Anyone stopping in at H.V. Chapman Sons starting Monday might not notice anything different from previous visits to the downtown bookbindery and print shop.
Same name. Same line of business. But the store will be under new ownership and management after 65 years in the Chapman family.
Stan Chapman, the son and grandson of its founders, has sold the business to longtime friend Tim de la Vega. The deal was three years in discussion, the parties said. Chapman retains ownership of the building at 802 N. Third St.
“Tim and I are both third-generation printers,” Chapman said Friday, his last day of running the business. His grandfather, the first H.V. Chapman, had been a printer before he joined his son H.V. Chapman Jr. in starting the business in 1947, he said.
De la Vega’s grandfather, Gregorio de la Vega, ran a printing business on the side in Mexico City, where he was a Presbyterian preacher, the grandson said. Gregorio’s son, Bert de la Vega, emigrated to the United States to complete his education, eventually winding up in Abilene. He worked in a variety of printing jobs, including for the Abilene Reporter-News, Tim de la Vega said.
The new business owner spent 18 years, in two separate stretches, with the Abilene Independent School District. He left at the end of January as manager of printing for the district.
Stan Chapman took charge of the family business in 1986, adding rebinding damaged books to its repertoire of goods and services. He’s taken pride in bringing new life to old books in poor condition.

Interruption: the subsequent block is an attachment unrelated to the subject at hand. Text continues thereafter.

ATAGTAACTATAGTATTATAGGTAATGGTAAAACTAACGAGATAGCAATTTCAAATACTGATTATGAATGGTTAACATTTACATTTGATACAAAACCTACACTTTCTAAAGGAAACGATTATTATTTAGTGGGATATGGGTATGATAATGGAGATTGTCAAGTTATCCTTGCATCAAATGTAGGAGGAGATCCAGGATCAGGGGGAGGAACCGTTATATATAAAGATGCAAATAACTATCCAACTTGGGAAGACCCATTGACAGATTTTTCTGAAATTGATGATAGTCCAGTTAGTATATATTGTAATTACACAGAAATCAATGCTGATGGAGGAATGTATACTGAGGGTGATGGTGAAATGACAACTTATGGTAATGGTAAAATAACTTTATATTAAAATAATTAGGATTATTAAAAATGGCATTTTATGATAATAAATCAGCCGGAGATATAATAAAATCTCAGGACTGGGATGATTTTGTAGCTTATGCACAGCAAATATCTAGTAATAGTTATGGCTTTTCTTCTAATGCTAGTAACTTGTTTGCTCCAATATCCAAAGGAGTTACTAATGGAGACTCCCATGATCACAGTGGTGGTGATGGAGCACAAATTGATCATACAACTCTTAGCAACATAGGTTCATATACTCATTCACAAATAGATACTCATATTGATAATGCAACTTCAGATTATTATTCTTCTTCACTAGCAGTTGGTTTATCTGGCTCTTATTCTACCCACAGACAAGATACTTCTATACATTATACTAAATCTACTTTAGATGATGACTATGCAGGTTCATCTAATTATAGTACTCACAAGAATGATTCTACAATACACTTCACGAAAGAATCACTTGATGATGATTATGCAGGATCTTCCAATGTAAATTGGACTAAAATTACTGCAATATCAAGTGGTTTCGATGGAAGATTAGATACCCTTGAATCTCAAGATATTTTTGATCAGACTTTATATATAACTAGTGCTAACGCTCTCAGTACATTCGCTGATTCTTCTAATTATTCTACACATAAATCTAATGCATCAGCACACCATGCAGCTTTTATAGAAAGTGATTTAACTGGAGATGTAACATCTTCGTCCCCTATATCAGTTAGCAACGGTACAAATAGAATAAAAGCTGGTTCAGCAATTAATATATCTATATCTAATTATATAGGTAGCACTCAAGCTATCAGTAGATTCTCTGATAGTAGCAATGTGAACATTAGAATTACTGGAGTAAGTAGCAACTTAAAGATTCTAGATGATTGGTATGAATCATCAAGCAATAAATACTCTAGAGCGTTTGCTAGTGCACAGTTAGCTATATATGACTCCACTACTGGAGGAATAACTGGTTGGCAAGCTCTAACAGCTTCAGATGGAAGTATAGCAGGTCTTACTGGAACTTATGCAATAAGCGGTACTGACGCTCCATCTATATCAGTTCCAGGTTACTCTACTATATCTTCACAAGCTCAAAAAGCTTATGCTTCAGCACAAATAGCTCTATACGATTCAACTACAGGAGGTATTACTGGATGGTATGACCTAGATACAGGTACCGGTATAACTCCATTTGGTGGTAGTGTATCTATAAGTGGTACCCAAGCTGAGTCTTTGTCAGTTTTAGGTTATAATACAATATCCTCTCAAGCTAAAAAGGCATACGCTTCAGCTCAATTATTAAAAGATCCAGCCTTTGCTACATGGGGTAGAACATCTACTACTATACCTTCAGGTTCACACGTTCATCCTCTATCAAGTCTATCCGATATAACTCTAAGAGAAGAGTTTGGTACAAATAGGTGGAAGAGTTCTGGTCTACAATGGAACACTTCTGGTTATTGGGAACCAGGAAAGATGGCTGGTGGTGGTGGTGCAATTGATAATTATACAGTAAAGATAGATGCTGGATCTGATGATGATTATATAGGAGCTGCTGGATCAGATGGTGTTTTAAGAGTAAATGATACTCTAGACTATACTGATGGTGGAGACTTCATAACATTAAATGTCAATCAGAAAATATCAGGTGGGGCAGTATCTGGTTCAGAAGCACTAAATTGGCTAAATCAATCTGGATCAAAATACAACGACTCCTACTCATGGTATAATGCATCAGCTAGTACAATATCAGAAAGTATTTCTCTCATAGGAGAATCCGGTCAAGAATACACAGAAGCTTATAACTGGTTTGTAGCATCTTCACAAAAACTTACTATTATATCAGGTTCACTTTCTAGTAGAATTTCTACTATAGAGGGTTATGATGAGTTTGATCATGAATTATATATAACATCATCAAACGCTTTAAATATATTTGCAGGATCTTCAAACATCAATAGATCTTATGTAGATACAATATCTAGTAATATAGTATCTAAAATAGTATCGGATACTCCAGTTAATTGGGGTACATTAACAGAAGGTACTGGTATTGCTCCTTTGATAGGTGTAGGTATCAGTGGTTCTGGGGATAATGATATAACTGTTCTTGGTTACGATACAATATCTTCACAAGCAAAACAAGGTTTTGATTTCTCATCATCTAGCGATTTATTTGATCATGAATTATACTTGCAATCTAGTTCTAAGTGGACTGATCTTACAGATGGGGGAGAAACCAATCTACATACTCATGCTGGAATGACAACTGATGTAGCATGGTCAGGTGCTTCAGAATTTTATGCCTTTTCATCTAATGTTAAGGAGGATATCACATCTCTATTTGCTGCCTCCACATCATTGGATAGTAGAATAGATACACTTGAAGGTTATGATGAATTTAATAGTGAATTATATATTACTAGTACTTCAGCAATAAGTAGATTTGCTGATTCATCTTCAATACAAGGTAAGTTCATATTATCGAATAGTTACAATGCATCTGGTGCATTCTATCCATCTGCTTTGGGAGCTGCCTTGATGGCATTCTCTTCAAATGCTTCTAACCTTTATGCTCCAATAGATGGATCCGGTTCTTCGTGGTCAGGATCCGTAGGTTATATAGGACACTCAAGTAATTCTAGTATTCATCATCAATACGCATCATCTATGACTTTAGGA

“We can fix just about anything,” Chapman said proudly. “I’ve been amazed at what I’ve been able to do.”
Someone might pay as much as $500 to recondition and rebind a family Bible dating from the 1870s, he said, but then it’s good for another hundred years.
Some treasured books can be rebound for $100 or less, Chapman said.
“It depends on the nature of the book.”
Printing books is a mainstay of the business, including turnkey jobs involving design, editing, printing and binding. Chapman also binds books for other printing companies, he said.
That’s the pattern de la Vega said he intends to follow.
“My goal for this business is to keep everything the way it was,” he said. “I really like the way Stan’s got everything set.”
Chapman will be a consultant, but his reason for turning the business over is to free up more time for travel to see children and grandchildren. He has grandchildren living in San Antonio, Texarkana and Florida. His youngest child, daughter Laken, serves as a missionary in Norway. So don’t expect to see him around every day.
De la Vega’s motive for buying the business is simple: “I’ve always wanted to own my own business.”
De la Vega said he plans to bring his father out of retirement to help out. And when he needs extra help, he hopes to call on sister Adrienne de la Vega for assistance.
“A dream of mine was to work with my dad,” he said. “We plan on keeping it in the family.”